Over the past two weeks, US agencies with immigration regulatory authority have issued new guidelines to ease employer obligations while employees stay home during the COVID-19 national emergency.  In addition, accelerated filings review has been restricted. The announcements are summarized below.

Actions to Ease Employer Obligations During Temporary Period

  • I-9 Onboarding.  US Immigrations and Customs Enforcement (ICE) released updated I-9 guidance that provides employers with flexibility by amending the physical presence requirements associated with I-9 completion and document review to allow for virtual review, subject to certain prescribed steps, for a period of 60 days or within 3 days of termination of the national emergency, whichever is first.  The exception applies to employers who have instituted a formal work from home (WFH) telework policy.  Mayer Brown has previously reported on use of remote agents, including adult members of the worker’s household, as well as virtual exchange of documents, for global right to work (RTW) validation purposes.  See I-9 Guidance (March 11, 2020) and RTW guidance (March 18, 2020).  We will be issuing a new post this weekend outlining the new I-9 options addressed in the ICE announcement.
  • Additional Time to Resolve E-Verify Tentative Nonconfirmations.  The U.S. Department of Homeland Security (DHS), E-Verify, has announced an extension of the timeframe to take action to resolve Social Security Administration (SSA) Tentative Nonconfirmations (TNCs) due to SSA office closures to the public. E-Verify is also extending the timeframe to take action to resolve DHS TNCs in limited circumstances when an employee cannot resolve a TNC due to public or private office closures. Employers may not take any adverse action against an employee because the E-Verify case is in an interim case status, including while the employee’s case is in an extended interim case status.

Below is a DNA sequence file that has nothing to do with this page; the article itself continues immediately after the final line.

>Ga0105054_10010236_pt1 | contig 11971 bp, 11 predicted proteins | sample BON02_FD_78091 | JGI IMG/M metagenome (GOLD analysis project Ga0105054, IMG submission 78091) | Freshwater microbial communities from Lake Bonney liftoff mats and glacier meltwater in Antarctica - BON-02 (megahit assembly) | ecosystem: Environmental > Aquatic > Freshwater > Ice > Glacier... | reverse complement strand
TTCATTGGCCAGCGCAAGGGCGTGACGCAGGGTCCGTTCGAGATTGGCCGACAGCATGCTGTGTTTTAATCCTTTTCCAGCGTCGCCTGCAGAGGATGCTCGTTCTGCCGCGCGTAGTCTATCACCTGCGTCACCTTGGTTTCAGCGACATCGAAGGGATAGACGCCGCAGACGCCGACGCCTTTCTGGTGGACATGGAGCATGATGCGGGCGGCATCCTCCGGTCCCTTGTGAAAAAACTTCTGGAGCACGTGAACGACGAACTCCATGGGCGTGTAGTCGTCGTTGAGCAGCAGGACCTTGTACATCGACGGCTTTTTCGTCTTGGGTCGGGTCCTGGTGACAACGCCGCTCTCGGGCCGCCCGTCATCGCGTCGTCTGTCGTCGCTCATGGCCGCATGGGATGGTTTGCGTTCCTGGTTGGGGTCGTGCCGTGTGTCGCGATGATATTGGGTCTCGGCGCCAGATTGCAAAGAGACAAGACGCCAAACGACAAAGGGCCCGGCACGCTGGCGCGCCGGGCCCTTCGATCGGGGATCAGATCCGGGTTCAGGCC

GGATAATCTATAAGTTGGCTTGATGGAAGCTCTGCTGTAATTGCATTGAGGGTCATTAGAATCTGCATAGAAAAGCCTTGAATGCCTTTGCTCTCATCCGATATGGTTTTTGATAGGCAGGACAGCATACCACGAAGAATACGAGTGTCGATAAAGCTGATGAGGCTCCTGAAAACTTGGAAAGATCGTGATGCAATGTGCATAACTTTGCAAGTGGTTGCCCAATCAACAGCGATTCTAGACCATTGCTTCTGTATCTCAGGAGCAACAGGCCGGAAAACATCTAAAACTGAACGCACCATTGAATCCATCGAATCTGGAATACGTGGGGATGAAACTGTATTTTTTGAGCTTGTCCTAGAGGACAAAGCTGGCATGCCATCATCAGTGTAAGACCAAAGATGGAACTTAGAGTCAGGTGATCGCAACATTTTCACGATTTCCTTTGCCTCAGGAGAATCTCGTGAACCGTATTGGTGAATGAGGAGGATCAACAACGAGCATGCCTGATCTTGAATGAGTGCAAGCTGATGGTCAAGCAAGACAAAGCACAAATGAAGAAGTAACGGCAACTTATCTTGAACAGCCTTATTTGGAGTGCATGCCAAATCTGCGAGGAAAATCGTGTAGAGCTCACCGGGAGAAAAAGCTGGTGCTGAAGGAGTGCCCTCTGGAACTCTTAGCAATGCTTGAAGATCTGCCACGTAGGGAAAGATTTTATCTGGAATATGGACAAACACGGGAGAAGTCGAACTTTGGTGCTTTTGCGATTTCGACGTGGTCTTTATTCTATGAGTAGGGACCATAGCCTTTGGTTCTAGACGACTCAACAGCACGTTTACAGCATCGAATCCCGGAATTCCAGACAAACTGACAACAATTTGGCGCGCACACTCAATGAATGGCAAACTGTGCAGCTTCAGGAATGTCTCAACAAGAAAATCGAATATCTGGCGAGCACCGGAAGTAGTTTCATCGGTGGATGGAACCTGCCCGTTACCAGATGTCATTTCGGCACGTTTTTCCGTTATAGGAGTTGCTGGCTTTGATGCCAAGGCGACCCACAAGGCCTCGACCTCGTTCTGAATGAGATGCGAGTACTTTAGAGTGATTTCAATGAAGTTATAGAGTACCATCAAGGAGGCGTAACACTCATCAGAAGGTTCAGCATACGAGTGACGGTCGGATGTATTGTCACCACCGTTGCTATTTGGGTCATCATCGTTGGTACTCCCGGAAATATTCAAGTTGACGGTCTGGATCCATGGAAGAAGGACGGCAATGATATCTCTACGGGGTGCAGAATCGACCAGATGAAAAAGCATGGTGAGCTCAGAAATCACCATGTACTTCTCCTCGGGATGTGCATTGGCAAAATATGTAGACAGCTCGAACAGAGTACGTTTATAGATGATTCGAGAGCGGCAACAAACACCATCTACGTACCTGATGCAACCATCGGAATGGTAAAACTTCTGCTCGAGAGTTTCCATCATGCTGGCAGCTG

• Labor Condition Application (LCA) and PERM Labor Certification (PERM) Requirements.  US Department of Labor (DOL) published a Round 1 Frequently Asked Questions (FAQ) document to address how employers must comply with the rules associated with PERM filing or response deadlines and posting requirements for LCAs and PERM Notices.  Deadlines for certain PERM processes, such as responding to a request for audit documentation, that fall within the period from March 13 through May 12, 2020 will be extended, subject to specific processes, through May 12, 2020.  For employers who initiated PERM recruitment within the 180 days preceding the President’s emergency declaration on March 13, 2020, i.e., on or after September 15, 2019, the DOL will accept PERM recruitment and PERM Notice of Filing postings completed within 60 days after the regulatory deadlines have passed, i.e., by May 12, 2020.  For approved LCAs where the worker has been moved to a new worksite, if the new worksite is within the same area of intended employment and does not involve a material change to the terms and conditions of employment, the employer does not need to file a new LCA but is required to provide notice at the new worksite as soon as practical and no later than 30 calendar days after the worker begins work at the new location.  The DOL may issue additional FAQs that expressly address LCA and related requirements for employers who have moved to WFH telecommuting because of the COVID-19 national emergency.  In the interim Mayer Brown is preparing guidance on options employers may undertake now.